As chronicled on the Tumblr "Hunger Games Tweets," it seems some readers either didn't pick up on the description or didn't read the description as depicting two African-American characters, and as a result have been vocal about their disappointment.

Read the full post on CNN's Marquee blog

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Filed under: Black in America • Pop culture • Race • Who we are
March 26th, 2012
04:27 PM ET

The Latino star dancing into living rooms across America

Editor’s Note: Juan Carlos Arciniegas is based in Hollywood, as a correspondent and Showbiz anchor for CNN Espanol.  You can follow him on Twitter @JuanCarlosCNN.

By Juan Carlos Arciniegas, CNN Espanol

Hollywood, CA (CNN) - He is an international star.  Tens of millions of  fans in the U.S. alone follow his telenovelas, collect his magazine covers and post his picture on high school lockers.  Odds are good, however, if you are not Latino, you may have never heard of him - until now.

Some people call William Levy the  “Latino Brad Pitt” (lazy comparison, I know) but until last week Levy was not a familiar name for most of the American television audience.

It all changed last Monday, when Levy was introduced as one of the new contestants on season 14 of the popular TV show, “Dancing with the Stars.” Levy and Cheryl Burke, his dance partner, left that day with a score of 24 out of 30, placing him in second place behind competitors Jaleel White and Katherine Jenkins.  Levy also received a standing ovation and, finally, recognition in America that extends beyond the Latino audience.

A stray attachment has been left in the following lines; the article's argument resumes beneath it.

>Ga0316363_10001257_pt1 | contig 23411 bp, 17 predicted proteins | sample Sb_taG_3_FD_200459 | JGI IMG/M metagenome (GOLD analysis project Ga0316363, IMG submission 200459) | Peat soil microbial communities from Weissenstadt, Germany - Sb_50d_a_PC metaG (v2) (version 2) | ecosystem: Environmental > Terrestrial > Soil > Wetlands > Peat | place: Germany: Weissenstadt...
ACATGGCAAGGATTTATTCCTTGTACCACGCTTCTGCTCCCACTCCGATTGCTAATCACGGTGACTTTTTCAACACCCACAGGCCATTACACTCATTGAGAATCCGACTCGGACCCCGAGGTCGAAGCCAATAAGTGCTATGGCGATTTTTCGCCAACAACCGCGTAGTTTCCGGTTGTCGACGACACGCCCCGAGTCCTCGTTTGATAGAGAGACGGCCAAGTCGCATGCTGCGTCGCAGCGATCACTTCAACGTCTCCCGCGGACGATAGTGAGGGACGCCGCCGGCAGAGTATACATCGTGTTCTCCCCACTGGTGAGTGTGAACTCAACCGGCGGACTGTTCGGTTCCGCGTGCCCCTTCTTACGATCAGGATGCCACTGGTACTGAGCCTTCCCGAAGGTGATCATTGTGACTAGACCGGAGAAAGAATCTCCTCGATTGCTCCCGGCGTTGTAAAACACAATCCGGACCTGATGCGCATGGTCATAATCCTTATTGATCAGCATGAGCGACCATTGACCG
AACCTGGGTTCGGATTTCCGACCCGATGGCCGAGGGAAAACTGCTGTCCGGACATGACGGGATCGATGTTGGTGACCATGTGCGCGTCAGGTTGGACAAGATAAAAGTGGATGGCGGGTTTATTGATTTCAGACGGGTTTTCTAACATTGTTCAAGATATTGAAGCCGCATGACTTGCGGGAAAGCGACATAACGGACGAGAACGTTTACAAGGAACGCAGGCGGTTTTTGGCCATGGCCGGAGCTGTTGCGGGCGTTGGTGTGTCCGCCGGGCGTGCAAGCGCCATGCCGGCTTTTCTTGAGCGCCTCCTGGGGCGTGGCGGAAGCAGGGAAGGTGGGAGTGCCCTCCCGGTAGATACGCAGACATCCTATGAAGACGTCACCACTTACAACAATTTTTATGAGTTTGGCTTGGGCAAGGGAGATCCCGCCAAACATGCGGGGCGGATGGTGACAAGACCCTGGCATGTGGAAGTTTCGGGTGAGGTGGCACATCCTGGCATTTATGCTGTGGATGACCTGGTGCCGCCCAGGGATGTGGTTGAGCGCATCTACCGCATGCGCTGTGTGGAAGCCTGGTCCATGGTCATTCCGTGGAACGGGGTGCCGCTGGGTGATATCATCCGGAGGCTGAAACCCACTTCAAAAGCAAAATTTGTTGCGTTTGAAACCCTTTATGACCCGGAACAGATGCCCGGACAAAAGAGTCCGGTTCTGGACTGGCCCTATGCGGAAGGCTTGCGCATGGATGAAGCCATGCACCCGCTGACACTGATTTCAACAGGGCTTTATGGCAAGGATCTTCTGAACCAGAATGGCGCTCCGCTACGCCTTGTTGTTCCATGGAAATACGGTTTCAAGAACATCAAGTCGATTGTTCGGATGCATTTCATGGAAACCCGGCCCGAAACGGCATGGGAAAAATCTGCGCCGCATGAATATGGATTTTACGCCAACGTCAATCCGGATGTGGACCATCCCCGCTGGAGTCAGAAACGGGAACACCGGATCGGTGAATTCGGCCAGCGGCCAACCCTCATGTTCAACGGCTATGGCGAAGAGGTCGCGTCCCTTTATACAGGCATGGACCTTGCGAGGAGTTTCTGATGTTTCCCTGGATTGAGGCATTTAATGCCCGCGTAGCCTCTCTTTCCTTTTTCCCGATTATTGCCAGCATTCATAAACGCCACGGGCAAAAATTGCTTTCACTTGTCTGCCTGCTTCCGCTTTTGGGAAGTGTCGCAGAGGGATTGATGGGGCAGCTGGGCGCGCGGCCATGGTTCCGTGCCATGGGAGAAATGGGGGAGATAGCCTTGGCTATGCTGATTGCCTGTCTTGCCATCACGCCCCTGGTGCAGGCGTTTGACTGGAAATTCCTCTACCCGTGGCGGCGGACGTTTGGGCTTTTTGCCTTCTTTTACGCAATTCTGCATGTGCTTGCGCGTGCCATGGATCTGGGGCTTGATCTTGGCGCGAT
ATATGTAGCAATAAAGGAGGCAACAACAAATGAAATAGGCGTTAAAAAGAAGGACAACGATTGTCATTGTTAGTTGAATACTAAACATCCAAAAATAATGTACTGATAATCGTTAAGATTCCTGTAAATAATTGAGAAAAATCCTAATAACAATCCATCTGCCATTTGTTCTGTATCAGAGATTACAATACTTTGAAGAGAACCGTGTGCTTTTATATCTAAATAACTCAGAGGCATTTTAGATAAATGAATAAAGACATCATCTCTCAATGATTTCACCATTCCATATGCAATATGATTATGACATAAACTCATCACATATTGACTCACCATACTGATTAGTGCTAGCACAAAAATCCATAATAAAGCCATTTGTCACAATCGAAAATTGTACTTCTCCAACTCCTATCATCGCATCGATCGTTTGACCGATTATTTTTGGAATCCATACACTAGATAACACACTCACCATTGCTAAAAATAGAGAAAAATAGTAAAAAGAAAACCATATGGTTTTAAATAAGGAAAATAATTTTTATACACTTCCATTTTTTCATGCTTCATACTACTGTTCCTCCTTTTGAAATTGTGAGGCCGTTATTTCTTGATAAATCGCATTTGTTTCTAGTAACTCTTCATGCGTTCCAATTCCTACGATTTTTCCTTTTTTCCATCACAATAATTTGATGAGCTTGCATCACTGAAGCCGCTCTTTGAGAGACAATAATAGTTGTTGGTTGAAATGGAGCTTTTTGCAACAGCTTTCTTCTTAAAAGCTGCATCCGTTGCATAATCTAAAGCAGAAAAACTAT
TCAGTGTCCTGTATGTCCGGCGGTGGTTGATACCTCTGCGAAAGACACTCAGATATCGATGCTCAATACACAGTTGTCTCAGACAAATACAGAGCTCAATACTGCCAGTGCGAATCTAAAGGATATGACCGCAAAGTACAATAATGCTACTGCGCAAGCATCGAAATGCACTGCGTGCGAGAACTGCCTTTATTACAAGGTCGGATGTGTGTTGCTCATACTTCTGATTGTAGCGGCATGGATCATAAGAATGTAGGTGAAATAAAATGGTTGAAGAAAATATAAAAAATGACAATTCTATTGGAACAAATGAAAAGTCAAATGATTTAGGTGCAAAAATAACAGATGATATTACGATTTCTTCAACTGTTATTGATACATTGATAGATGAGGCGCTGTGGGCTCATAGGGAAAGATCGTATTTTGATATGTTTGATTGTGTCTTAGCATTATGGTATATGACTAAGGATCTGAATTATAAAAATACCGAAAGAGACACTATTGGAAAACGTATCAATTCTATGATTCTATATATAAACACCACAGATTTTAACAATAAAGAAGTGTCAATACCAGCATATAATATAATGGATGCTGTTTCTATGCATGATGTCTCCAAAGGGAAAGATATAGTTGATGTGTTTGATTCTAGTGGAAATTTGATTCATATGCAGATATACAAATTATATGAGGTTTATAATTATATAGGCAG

William Levy and his "Dancing with the Stars" partner, Cheryl Burke.

FULL POST

Engage: Cuban-Americans head to Cuba for Papal visit
Pope Benedict said last week that Cuba's Marxist political system "no longer corresponds to reality."
March 26th, 2012
04:13 PM ET

Engage: Cuban-Americans head to Cuba for Papal visit

Engage with news and opinions from around the web about under-reported stories from undercovered communities.

Pope Benedict travels to Cuba on Monday - FoxNews Latino

Some "Hunger Games" fans upset about race of characters - The Huffington Post 

The sexual revolution has not been good for women - The Wall Street Journal

Dartmouth President Jim Yong Kim nominated to head World Bank -  TheDartmouth.com